It was a pleasant day in Capac some 400 miles south of Newberry. In 1948 the economy was picking up. Nestled between the Grand Trunk Railroad and State Highway M-21, Capac had a perfect location to promote its rich soils. Dairy products, sugar beets and corn were its staple and many citizens not engaged in the local commerce worked at Pontiac Motors. The village had many organizations, churches and businesses. The fall chores were coming to a close. The beets were nearly done, along with the corn crop. Only fall plowing remained.
Business was brisk as farmers came to town to purchase the needed supplies. All of that would stop, and Capac would become a household word around the state and nation.
Reddy Waltz and Elmer Lang were impatient as the phone call went through multiple switchboards. Finally a familiar voice came across.
"This is the operator in Capac. How may I direct your call?"
The voice was of Veva Reynolds, the local telephone operator.
"Veva, this is Reddy. I want you to stay on the line as there are multiple people that I, Mrs. Currier and Elmer Lang need to talk with. First, let me talk to my store."
Over at Waltz's Meats on Main Street, Harry Bussell answered. Harry was Reddy's preferred employee, who was also on the Village Council. Reddy informed him of the situation and told him he needed him and as many others he could muster to assist in the search for Hale.
"Contact the council, chamber of commerce, churches, Lions Club, Legion Post," Reddy said. "We need many bodies to do this search. Call Ralph Van Volkinburg. Ralph can coordinate with all the groups. He is a natural leader.
Ralph Van Volkinburg was the Superintendent of Capac Schools.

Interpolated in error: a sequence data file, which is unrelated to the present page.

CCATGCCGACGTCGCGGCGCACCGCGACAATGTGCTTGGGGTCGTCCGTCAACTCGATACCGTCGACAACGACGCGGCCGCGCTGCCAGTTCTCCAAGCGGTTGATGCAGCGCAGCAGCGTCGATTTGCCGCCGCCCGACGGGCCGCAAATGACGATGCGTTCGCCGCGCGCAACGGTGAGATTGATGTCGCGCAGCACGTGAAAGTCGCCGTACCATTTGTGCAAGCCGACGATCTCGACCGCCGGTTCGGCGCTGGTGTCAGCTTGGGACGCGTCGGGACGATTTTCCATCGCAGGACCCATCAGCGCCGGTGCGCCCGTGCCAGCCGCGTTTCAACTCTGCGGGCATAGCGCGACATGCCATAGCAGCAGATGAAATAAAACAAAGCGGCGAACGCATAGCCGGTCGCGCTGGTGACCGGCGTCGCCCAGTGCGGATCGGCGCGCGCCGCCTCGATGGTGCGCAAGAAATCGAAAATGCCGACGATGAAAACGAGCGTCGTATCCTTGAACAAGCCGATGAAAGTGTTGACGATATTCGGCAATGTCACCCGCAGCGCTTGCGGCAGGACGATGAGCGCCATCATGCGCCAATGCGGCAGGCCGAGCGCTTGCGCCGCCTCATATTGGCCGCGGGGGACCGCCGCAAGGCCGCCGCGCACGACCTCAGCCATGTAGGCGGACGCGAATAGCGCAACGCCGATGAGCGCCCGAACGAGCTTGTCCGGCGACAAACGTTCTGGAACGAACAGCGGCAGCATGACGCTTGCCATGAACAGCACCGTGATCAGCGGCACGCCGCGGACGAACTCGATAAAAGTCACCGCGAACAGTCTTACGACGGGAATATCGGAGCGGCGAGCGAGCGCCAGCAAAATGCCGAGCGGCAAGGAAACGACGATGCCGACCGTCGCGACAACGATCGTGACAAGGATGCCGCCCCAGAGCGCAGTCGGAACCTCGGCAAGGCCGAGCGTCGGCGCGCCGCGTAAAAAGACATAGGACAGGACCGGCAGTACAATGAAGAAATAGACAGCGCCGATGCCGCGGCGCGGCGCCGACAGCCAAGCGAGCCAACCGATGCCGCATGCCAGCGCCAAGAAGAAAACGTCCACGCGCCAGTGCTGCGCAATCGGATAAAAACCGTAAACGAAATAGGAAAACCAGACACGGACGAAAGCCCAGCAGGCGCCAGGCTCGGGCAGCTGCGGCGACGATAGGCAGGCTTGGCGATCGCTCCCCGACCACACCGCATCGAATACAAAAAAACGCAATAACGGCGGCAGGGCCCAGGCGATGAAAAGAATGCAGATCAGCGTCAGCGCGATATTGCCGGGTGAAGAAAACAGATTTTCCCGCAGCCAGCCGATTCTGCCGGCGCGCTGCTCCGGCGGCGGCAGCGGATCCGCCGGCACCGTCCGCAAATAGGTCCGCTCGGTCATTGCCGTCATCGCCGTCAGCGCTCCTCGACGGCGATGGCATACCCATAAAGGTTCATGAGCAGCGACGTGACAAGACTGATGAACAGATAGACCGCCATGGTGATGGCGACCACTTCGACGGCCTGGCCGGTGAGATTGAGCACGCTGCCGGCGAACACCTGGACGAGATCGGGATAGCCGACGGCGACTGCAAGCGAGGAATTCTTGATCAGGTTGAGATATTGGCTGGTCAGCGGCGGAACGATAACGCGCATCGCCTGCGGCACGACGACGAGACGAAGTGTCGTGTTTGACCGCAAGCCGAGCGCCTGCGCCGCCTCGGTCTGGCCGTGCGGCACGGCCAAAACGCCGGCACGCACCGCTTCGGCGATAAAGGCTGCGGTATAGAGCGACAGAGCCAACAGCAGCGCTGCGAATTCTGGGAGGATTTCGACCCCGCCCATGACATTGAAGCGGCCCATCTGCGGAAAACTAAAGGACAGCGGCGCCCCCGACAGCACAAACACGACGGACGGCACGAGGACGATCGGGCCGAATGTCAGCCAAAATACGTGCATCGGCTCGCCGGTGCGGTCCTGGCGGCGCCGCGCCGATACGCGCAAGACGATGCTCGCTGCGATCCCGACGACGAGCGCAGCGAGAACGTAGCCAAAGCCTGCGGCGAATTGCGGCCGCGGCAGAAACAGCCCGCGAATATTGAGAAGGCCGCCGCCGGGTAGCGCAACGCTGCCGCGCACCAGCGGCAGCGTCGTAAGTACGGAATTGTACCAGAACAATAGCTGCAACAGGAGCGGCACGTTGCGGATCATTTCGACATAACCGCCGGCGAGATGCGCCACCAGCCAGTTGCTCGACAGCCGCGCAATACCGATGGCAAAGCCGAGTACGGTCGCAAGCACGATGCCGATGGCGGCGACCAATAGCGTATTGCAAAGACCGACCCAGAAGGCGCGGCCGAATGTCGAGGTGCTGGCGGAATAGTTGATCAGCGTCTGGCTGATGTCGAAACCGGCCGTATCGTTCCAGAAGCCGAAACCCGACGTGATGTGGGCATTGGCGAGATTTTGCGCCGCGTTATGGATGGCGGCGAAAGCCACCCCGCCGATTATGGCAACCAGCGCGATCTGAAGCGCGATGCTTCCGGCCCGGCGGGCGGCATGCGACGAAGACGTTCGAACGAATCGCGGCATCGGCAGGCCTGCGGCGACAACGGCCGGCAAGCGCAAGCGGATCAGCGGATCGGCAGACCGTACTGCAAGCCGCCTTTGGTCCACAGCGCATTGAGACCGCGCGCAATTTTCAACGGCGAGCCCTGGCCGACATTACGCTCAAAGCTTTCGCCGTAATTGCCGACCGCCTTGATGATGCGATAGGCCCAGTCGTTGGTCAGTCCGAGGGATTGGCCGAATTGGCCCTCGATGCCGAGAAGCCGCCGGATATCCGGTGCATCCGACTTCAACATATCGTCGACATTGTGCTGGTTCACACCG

"And Harry," Reddy continued, "have someone pick up Hale's two sons and bring them up. Phil is in Port Huron and Jim is at Central Michigan University."
Concluding the call to his store, Reddy had another request for the switchboard operator.
"Veva, connect me to Currier's store," he said. "Lucy needs to talk...and Veva, stay on the line."
Quickly she moved about the switchboard, fully understanding the magnitude of this tragedy. She thought if there ever was such a thing as a 'favorite son' or citizen, it was Hale Currier.
"No matter who you were, he made time for you," she thought to herself.
Lucy told her employees she needed their help, and to ask the ladies of the village to send food with all volunteers.
Elmer Lang followed with the same for his employees, and asked Veva to spread the word.
Taking off his butcher's apron, Harry Bussell headed to the school. Along the way, he met Lawrence Bade and told him of the tragedy. Lawrence immediately drove to Almont to ask Frank Trott of Trott Aviation to assist with his airplane.
Shortly thereafter, they were airborne. Lawrence Bade would be the first to arrive in Newberry. Ironically, 14 years later, he himself would become another mystery disappearance.
Note: The third installment— 'The hunt is on'—will appear in the November 14, 2018 issue.
Doug Hunter is a lifelong Capac resident, a farmer, historian and writer. His great-great grandfather, Noble Hunter, founded the Capac Journal in the late 1800s.